More Info: Michael DiMaria | Partner and SW Regional Director | 602-717-3891 | email@example.com
Thanks for your interest in Washington, D.C., for reading This Week in Washington, and for watching Total Spectrum Spotlight.
We decided to do a bonus This Week as a clean-up-and-button-down issue before next week’s elections. In Heard on the Hill, Erik Paulsen and I summarized ‘No Judge Left Behind’ and the successful confirmation of Justice Barrett. We also look at the reason why the COVID stimulus bill couldn’t happen before the election, what’s behind all the optimism about a COVID vaccine, the Congressional Review Act and how it could be used next year, and the outlook for a continued Republican Senate majority from the perspective of Republican strategists.
Al Jackson reports on prospects for defense appropriations over the next four years under a Trump or Biden Administration, and with a Republican or Democratic Majority in the Senate.
Total Spectrum Spotlight features part two of our interview with Neil Newhouse, co-founder of Public Opinion Strategies. Neil is an outstanding pollster with over 40 years of experience. He is a pro’s pro and a wonderful communicator. We had a wonderful response to part one of the interview, and I am sure you will find part two just as informative and interesting.
We will be back on November 11 with a look back at what happened and why in next week’s elections, and a look forward to the lame duck session and 2021. Stay safe.
The Art of Polling: Part II
Join us for the conclusion of a fantastic conversation with polling expert Neil Newhouse of Public Opinion Strategies. Neil offers an insider’s perspective on how polls are conducted and how to better understand what sets good polls apart from bad ones.
Find Part #1 and past editions of Total Spectrum Spotlight on YouTube.
Heard on The Hill
Third Quarter Gross National Product
America’s economy bounced back in a BIG way in the third quarter. The Commerce Department announced Thursday that the economy grew at an annualized rate of 33.1%. This was the fastest pace of annualized growth on record, which followed the worst drop of annualized growth on record when America shut down all non-essential services to prevent the growth of COVID.
Real consumer spending rose 8.9% – an annualized rate of 40.7% – in the third quarter. Both goods and services saw sharp increases. Business investment also surged, increasing 4.7%, or 20.3% on an annualized basis.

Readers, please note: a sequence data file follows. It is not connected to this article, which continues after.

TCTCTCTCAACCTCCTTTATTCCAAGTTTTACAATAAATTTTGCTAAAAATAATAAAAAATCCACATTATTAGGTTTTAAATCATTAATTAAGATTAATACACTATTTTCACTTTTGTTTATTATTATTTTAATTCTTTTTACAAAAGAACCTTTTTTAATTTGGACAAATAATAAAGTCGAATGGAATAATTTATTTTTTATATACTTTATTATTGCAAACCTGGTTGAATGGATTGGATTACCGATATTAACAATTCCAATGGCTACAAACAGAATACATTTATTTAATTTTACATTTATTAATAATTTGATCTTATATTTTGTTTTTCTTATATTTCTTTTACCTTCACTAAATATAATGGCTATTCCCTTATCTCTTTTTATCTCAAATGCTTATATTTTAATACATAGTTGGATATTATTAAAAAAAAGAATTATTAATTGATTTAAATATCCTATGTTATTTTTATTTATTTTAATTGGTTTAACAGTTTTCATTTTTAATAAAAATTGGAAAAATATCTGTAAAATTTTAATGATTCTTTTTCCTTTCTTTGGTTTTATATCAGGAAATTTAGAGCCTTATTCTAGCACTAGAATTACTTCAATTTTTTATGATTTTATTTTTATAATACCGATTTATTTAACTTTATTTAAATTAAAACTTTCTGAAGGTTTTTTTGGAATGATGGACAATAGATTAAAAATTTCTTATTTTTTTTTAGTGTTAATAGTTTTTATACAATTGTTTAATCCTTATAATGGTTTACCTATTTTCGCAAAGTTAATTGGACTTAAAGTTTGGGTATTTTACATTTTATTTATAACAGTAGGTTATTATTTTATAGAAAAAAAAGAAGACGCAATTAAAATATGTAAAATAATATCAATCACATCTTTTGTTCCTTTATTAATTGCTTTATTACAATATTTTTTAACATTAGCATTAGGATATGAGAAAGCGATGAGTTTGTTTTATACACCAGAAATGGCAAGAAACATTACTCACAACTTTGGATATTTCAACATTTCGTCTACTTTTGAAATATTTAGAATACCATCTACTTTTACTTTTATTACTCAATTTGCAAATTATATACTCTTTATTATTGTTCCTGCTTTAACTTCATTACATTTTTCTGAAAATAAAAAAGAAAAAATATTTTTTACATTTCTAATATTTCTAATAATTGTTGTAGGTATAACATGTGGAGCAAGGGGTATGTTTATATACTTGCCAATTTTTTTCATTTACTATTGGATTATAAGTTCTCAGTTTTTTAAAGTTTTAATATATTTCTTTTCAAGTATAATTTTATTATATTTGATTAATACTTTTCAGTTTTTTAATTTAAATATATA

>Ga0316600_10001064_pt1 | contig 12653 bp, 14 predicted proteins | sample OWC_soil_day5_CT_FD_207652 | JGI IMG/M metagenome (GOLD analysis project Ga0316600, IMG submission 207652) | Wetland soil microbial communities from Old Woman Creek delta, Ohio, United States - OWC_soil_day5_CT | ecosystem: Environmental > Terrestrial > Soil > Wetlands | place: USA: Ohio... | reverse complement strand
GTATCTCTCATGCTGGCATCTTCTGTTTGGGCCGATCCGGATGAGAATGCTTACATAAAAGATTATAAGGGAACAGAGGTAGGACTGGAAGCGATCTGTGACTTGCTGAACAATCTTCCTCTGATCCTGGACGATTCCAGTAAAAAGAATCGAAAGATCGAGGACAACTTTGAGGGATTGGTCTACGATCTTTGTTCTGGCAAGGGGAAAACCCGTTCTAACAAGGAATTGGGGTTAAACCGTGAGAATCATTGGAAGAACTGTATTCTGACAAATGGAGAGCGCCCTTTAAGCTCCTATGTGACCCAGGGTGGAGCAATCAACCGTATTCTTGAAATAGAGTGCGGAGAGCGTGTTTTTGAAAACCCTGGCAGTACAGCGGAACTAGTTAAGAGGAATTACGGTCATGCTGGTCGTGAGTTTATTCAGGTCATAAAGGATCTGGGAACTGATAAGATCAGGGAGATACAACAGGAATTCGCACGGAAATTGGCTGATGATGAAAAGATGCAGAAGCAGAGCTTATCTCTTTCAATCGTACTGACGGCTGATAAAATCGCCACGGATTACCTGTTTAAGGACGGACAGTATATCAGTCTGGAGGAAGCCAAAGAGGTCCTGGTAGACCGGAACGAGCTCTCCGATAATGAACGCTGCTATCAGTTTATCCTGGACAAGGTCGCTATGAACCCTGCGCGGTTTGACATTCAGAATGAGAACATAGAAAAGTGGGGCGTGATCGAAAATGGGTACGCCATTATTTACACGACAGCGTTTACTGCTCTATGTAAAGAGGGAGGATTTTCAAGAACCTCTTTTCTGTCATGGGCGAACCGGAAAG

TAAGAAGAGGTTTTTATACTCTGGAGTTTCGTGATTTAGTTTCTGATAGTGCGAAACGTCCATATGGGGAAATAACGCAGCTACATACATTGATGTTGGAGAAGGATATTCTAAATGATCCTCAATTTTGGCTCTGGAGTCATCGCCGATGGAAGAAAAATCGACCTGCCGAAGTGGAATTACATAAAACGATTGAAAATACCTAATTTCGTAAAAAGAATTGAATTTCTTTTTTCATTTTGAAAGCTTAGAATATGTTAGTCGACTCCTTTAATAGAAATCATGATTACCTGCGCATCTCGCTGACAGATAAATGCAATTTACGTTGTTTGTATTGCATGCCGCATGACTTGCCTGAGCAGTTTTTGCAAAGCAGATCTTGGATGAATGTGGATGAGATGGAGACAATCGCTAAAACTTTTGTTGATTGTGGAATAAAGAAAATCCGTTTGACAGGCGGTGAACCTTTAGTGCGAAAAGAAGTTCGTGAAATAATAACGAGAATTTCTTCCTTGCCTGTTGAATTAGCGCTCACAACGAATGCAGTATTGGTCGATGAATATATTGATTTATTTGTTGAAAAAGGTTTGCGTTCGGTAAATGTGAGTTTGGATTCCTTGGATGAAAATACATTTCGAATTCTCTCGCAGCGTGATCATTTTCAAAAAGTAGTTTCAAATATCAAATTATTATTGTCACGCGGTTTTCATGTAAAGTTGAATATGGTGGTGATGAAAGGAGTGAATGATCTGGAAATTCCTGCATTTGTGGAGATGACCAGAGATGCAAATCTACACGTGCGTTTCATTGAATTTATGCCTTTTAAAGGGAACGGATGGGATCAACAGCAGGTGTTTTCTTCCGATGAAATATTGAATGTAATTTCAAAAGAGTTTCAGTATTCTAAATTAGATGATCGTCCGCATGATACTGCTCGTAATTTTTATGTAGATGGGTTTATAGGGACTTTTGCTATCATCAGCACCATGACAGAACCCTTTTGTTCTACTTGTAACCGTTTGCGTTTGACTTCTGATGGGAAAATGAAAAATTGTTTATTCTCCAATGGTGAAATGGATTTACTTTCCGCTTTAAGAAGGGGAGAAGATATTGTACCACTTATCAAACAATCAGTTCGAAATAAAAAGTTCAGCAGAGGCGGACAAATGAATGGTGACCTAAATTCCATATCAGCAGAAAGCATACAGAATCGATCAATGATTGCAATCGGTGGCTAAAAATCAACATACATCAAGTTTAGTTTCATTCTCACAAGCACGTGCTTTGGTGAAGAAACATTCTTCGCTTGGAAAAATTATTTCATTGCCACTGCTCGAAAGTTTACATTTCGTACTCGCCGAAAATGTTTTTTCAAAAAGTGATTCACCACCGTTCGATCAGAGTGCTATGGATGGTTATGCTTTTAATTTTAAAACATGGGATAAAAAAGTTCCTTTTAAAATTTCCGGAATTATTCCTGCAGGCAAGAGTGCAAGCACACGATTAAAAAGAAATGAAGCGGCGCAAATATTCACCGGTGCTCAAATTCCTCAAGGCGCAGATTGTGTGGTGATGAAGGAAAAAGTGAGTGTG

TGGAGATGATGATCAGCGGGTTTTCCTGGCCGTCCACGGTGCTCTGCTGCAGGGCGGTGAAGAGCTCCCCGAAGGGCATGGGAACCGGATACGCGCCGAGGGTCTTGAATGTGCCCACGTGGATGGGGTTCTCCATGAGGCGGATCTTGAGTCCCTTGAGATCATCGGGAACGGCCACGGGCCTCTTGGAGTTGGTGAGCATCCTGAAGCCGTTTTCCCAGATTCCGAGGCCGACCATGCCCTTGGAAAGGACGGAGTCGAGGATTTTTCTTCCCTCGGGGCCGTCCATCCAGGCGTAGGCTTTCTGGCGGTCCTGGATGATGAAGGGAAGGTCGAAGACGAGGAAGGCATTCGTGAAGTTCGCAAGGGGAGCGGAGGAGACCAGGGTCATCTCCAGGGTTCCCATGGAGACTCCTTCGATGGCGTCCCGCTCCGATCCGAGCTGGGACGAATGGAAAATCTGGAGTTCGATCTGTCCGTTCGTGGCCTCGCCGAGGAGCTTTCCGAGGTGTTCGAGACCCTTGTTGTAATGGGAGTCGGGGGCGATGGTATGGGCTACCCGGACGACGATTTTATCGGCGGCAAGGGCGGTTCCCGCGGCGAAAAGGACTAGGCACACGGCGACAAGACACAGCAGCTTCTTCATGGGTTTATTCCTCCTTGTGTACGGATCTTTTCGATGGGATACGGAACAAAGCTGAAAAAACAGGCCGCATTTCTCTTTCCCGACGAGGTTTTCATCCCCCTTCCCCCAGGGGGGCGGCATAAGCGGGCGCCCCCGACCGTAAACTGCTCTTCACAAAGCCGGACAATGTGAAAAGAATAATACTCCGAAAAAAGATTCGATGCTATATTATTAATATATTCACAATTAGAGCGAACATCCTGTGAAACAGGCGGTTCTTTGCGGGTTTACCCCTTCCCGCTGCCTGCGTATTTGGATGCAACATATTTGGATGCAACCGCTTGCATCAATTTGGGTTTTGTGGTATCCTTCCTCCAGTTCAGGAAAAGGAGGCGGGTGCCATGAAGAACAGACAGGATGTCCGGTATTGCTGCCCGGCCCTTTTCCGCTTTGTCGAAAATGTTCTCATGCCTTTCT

We are not yet out of the woods… clearly, we have to expect a few tough months ahead. But it appears that we are on the right path that will take us toward a brighter 2021.
Presidential Political News
The NBC News Political Unit has moved Arizona on their political map from Lean Democrat to Toss-Up.
The Toss-Up states according to NBC News are Arizona, Florida, Georgia, Iowa, Maine’s 2nd Congressional District, North Carolina, Ohio, and Texas, for a total of 134 electoral votes. The Lean Democrat states are Nebraska’s 2nd Congressional District, Michigan, Minnesota, Nevada, New Hampshire, Pennsylvania, and Wisconsin, for a total of 67 electoral votes. There are no states currently rated as Lean Republican.
We are coming down to the final days of the campaign, and both campaigns and affiliated groups are going to light up the airwaves with ads. Total spending on radio and television advertising – from the Presidential campaigns and their aligned outside groups – is estimated to total over $150 million, and Democrats are going to outspend Republicans roughly two to one.
Judge Barrett is now Justice Barrett
The Senate Monday night confirmed Amy Coney Barrett to the U.S. Supreme Court, cementing a 6-to-3 conservative majority. Majority Leader McConnell said that “the reason this outcome came about is that we had a series of successful elections.”
Leave No Judge Behind
Leader McConnell and the Senate Republican majority confirmed 220 of President Trump’s judicial nominees. This total includes three Supreme Court justices, 53 circuit court nominees, and 162 district court judges.
COVID Stimulus Bill
Republicans in the Senate and the House charge that the Speaker really did not want to pass a stimulus deal before the election and give the President a win. The Speaker charges that the Republican Senate caucus was divided. Both statements are more right than wrong.
The Democratic House majority was built by moderates who beat Republican incumbents, but the Speaker had to balance the view of House moderates who made the majority with the view of House Progressives who make the most noise. Moderate Democratic members of Congress kept the pressure on the Speaker to negotiate with the Administration. At the same time, the Speaker established a marker in May with the $3 trillion HEROES Act, which included many items of the progressive agenda… and then later passed an updated ‘skinny’ HEROES Act that would have spent about $2.2 trillion.
Moderate Democrats needed a stimulus deal – or at the very least the perception that the Speaker was working toward one – before the election. Progressives did not want to give President Trump a victory of any sort. The Speaker felt that she could posture on the bill, and she did. She also knew that Senate Republicans were divided on the stimulus, and they were.
About 13 Republican Senators were on board to support a significant additional stimulus package. About 41 Republican Senators preferred a targeted bill totaling about $600 billion – which only sounds like a ‘small’ package because we have gotten accustomed to hearing about massive stimulus bills in the neighborhood of $2-$3 trillion.
The Administration called for a large stimulus bill, and Secretary Mnuchin worked hard to negotiate a deal. But it was a fixed game he couldn’t win.
More aid is needed, and more will surely be forthcoming. The question is when and how much, and the election will have a big impact on the answers to those questions.
Operation Warp Speed